David Rothkopf

Deutschland, unter alles…

I will be happy to tell you how a host of the world’s current problems will work out if you answer one question for me: How far will Germany go to solve other countries’ problems? From the European debt crisis to its knock-on consequences for Japan, the United States, and the World Economy, from stabilizing ...

Michael Kappeler/AFP/Getty Images
Michael Kappeler/AFP/Getty Images

I will be happy to tell you how a host of the world’s current problems will work out if you answer one question for me: How far will Germany go to solve other countries’ problems?

From the European debt crisis to its knock-on consequences for Japan, the United States, and the World Economy, from stabilizing the Middle East to promoting lasting reform in that part of the world, from the future of environmental policy to the future of multilateralism, a very substantial factor in the outcome of each will be whether or not an overburdened, increasingly introspective Germany is willing to play the role of global leader.

Recently, the hints from the German electorate and from that country’s political leadership have been that after the stresses and strains associated with recent problems from Greece to Libya, Berlin is once again divided. This time, however, it is not a wall but an idea that divides the German people. As the most important country in the world’s largest market, just what are the limits of Germany’s responsibilities to preserve the European experiment.

I sat today at lunch with a renowned economist and we discussed the fate of Spain. "That is the $64 billion question," he mused. If Spain falters a la Portugal, Greece, and Ireland, then the issue will be will Germany help foot the bill to bail them out? His sense was that they would … reluctantly. However, he also felt that Spain would be the last straw and a bitter pill for the Germany people to swallow. Therefore, he felt, should a financial quake in Spain rattle Italy, which he did not feel Germany would or could dig down deep enough to help, that global debt markets would be in deep trouble. Japan and the U.S. would all of sudden look much riskier and while certainly the IMF and the G20 would circle the troops to try to solve the problem … the damage done to global confidence would be huge and the consequences potentially far reaching.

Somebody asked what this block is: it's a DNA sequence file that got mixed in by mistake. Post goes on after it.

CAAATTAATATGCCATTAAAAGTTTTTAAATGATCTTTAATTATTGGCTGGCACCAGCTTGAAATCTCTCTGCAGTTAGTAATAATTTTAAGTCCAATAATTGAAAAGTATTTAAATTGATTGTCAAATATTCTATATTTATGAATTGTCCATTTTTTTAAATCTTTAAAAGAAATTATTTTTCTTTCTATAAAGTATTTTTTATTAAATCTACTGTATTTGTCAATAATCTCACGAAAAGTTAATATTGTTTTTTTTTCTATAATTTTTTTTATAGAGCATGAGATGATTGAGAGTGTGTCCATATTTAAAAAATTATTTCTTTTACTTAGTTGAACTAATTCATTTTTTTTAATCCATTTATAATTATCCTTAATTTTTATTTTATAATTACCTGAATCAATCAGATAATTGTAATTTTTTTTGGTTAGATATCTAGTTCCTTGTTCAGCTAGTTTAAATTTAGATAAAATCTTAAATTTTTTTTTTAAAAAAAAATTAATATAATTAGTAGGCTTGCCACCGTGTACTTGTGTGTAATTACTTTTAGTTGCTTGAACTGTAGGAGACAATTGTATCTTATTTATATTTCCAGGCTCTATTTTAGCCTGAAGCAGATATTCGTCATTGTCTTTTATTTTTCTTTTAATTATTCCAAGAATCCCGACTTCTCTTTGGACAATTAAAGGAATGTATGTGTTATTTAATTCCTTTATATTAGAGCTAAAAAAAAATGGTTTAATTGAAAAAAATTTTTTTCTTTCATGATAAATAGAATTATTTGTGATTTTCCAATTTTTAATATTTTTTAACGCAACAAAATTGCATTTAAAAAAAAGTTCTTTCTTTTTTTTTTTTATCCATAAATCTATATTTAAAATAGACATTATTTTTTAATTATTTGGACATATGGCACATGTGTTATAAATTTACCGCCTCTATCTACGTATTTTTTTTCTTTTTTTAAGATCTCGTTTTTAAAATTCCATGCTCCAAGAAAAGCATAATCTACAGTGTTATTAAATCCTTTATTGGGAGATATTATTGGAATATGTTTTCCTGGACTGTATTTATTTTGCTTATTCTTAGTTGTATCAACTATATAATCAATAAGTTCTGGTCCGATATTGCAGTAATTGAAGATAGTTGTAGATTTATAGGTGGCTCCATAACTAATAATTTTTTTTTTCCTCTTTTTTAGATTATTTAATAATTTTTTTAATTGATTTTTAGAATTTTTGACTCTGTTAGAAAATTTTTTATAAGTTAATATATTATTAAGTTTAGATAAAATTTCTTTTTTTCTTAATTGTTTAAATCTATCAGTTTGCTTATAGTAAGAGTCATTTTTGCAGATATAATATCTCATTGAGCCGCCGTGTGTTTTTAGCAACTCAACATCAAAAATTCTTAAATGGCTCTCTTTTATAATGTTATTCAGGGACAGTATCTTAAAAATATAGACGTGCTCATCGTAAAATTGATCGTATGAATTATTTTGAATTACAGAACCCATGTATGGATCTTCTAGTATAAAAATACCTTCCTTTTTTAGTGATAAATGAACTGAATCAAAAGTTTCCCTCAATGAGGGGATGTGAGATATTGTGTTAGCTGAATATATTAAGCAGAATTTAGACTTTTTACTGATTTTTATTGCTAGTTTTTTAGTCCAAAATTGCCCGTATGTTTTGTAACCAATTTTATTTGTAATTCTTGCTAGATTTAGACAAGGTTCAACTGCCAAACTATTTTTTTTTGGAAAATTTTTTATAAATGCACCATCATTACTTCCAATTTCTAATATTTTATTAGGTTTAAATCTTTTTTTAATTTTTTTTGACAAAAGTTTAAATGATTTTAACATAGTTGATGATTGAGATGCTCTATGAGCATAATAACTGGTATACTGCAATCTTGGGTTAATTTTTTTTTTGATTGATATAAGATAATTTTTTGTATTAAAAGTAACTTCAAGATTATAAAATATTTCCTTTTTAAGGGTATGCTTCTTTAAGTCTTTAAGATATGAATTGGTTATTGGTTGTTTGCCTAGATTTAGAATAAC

Similarly, it was with great unease that the United States watched Germany vote with the BRICs to abstain on the Libya no-fly zone vote at the U.N. Security Council. It was with more unease that it and the rest of NATO watched as Germany walked out of subsequent planning meetings and has leaned away from much involvement in the Middle East. However, to the extent that the international community gets involved in helping to promote reform in the Middle East, the Europeans must lead. They are closer. They will feel the weight of immigration flows and terrorist anger if the reforms fail. And the United States is pretty close to spent. And for Europe to lead, Germany must lead. And if Germany is not in the mood, then the result will likely be halfway measures, dithering and unsatisfactory outcomes.

When Germany decided to pause on nuclear expansion…it sent a message worldwide. To the extent the EU, NATO, or the G20 have an effective future, Germany will be central to setting the parameters of the agenda.

For some, the notion that so many issues important to the future of the world depends on the international engagement of a benevolent Germany will seem more than a little ironic. So too will the fact that Germany has become Europe’s indispensable nation. But these are among the game-changing facts of the 21st century. Germany is not just the wallet of Europe, it also must necessarily be Europe’s spine and its heart. Fortunately, Germany has always been dependably attentive to its self-interest. The collapse of the Euro or the inundation of Europe with refugees from increasing unrest in the Middle East would be disasters for Germany. And as my economist friend said, they would also be very disorderly and "Germans don’t like disorder." They must play the role of backstop, he implied, the safety net-for Europe and its neighbors when problems arise, Germany must be there to help catch and lift back up those who tumble, Deutschland, unter alles.

That’s a cliché, of course and modern Germany defies all clichés and cheap historical analogies. But what is clear is that after the United States and China, with Japan sidelined with its own multiple crises, Germany has become the world’s third most important power and, in terms of many of the day’s most pressing question, it may even play a role more central than that exalted position implies.

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